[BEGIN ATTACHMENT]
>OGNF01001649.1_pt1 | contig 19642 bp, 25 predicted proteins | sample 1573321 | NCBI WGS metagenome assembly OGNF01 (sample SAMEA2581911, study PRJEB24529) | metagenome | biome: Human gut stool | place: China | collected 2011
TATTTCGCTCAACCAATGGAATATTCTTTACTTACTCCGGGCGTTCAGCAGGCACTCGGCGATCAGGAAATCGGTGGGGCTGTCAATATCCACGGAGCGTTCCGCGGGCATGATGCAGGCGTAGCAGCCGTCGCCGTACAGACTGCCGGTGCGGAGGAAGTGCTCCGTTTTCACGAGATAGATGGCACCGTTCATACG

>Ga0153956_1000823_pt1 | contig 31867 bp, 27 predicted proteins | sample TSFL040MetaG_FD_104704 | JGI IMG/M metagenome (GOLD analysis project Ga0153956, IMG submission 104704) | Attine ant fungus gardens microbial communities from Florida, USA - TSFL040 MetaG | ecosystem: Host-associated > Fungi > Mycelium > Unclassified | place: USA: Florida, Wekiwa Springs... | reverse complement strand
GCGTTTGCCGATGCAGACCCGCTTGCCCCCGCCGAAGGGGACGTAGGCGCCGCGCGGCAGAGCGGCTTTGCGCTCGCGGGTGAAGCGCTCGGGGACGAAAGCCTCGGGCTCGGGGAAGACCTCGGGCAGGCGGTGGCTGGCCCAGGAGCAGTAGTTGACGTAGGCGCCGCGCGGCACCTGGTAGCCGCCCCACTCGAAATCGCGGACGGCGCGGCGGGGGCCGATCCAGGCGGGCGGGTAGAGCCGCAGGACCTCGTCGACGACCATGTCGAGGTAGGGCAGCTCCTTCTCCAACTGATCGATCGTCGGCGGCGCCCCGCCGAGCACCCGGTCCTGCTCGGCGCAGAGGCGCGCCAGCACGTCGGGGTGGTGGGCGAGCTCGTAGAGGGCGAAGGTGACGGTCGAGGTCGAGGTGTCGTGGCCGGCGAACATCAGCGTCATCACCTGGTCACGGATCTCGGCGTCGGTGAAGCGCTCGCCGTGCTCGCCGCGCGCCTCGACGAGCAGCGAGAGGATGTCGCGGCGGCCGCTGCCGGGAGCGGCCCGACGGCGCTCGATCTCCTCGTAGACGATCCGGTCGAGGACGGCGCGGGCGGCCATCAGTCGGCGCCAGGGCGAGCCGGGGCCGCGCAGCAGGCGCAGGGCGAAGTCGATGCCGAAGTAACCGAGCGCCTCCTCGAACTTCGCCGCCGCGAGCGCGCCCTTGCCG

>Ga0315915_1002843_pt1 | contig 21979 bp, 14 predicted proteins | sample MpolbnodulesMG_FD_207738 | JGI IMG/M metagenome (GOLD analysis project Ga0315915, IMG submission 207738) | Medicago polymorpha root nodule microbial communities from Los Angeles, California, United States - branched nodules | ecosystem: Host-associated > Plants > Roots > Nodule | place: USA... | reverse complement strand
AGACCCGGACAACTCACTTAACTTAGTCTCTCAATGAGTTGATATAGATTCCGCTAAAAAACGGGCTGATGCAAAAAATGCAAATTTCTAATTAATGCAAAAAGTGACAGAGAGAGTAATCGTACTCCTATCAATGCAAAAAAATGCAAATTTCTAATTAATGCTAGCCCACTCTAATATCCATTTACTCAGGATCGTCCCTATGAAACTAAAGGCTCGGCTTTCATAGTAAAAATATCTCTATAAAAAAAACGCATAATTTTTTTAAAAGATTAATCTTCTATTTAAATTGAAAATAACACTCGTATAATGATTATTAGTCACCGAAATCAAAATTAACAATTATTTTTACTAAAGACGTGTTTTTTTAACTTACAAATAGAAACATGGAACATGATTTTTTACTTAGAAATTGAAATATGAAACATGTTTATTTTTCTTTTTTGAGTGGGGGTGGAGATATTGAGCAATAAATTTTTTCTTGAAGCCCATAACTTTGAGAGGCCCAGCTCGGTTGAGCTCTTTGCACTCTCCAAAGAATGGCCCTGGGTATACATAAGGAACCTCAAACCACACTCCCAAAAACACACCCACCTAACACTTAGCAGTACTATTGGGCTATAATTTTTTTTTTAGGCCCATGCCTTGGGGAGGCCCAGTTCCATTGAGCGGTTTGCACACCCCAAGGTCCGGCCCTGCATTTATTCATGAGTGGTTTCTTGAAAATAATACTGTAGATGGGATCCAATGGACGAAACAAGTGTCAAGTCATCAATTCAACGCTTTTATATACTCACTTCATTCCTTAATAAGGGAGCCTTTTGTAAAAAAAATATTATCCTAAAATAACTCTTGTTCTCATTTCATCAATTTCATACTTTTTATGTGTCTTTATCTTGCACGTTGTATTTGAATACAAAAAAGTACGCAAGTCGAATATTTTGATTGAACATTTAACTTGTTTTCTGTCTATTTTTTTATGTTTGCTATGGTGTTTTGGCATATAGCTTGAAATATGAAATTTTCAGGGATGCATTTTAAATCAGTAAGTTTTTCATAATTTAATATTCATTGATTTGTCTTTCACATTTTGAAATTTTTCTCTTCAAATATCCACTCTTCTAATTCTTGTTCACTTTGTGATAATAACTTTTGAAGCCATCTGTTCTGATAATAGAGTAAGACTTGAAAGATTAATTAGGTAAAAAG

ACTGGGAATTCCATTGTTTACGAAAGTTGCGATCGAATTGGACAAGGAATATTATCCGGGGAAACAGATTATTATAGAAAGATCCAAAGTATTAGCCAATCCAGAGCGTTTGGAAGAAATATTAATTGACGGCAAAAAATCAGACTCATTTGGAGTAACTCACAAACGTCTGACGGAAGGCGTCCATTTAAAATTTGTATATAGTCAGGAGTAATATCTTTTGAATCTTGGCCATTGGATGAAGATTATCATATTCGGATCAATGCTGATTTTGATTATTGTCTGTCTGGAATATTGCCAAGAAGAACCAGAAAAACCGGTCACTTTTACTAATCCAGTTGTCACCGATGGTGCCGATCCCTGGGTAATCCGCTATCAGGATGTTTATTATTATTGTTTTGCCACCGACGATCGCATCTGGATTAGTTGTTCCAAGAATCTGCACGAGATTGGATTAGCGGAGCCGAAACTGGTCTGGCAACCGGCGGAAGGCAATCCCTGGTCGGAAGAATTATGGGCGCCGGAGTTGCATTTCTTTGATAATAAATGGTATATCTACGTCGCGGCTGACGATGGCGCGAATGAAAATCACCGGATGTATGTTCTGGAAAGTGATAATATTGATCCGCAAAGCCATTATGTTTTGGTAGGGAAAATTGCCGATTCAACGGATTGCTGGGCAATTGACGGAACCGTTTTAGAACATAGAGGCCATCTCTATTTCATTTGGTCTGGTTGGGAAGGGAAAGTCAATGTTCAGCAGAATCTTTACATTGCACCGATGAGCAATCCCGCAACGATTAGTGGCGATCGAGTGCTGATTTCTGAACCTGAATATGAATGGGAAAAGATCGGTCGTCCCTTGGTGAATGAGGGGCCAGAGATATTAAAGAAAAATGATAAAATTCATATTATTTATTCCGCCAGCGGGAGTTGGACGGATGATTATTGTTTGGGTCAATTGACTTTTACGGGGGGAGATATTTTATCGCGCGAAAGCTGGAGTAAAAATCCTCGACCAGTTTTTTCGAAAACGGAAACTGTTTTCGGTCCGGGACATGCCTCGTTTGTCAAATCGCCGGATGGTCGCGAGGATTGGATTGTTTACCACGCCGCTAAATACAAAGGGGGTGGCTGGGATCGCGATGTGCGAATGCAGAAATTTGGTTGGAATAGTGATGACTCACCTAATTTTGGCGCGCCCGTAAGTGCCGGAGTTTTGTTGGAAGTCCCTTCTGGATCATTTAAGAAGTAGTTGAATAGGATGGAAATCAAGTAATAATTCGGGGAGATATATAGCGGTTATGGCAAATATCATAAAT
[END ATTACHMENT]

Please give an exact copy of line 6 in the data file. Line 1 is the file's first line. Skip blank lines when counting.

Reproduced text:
AGACCCGGACAACTCACTTAACTTAGTCTCTCAATGAGTTGATATAGATTCCGCTAAAAAACGGGCTGATGCAAAAAATGCAAATTTCTAATTAATGCAAAAAGTGACAGAGAGAGTAATCGTACTCCTATCAATGCAAAAAAATGCAAATTTCTAATTAATGCTAGCCCACTCTAATATCCATTTACTCAGGATCGTCCCTATGAAACTAAAGGCTCGGCTTTCATAGTAAAAATATCTCTATAAAAAAAACGCATAATTTTTTTAAAAGATTAATCTTCTATTTAAATTGAAAATAACACTCGTATAATGATTATTAGTCACCGAAATCAAAATTAACAATTATTTTTACTAAAGACGTGTTTTTTTAACTTACAAATAGAAACATGGAACATGATTTTTTACTTAGAAATTGAAATATGAAACATGTTTATTTTTCTTTTTTGAGTGGGGGTGGAGATATTGAGCAATAAATTTTTTCTTGAAGCCCATAACTTTGAGAGGCCCAGCTCGGTTGAGCTCTTTGCACTCTCCAAAGAATGGCCCTGGGTATACATAAGGAACCTCAAACCACACTCCCAAAAACACACCCACCTAACACTTAGCAGTACTATTGGGCTATAATTTTTTTTTTAGGCCCATGCCTTGGGGAGGCCCAGTTCCATTGAGCGGTTTGCACACCCCAAGGTCCGGCCCTGCATTTATTCATGAGTGGTTTCTTGAAAATAATACTGTAGATGGGATCCAATGGACGAAACAAGTGTCAAGTCATCAATTCAACGCTTTTATATACTCACTTCATTCCTTAATAAGGGAGCCTTTTGTAAAAAAAATATTATCCTAAAATAACTCTTGTTCTCATTTCATCAATTTCATACTTTTTATGTGTCTTTATCTTGCACGTTGTATTTGAATACAAAAAAGTACGCAAGTCGAATATTTTGATTGAACATTTAACTTGTTTTCTGTCTATTTTTTTATGTTTGCTATGGTGTTTTGGCATATAGCTTGAAATATGAAATTTTCAGGGATGCATTTTAAATCAGTAAGTTTTTCATAATTTAATATTCATTGATTTGTCTTTCACATTTTGAAATTTTTCTCTTCAAATATCCACTCTTCTAATTCTTGTTCACTTTGTGATAATAACTTTTGAAGCCATCTGTTCTGATAATAGAGTAAGACTTGAAAGATTAATTAGGTAAAAAG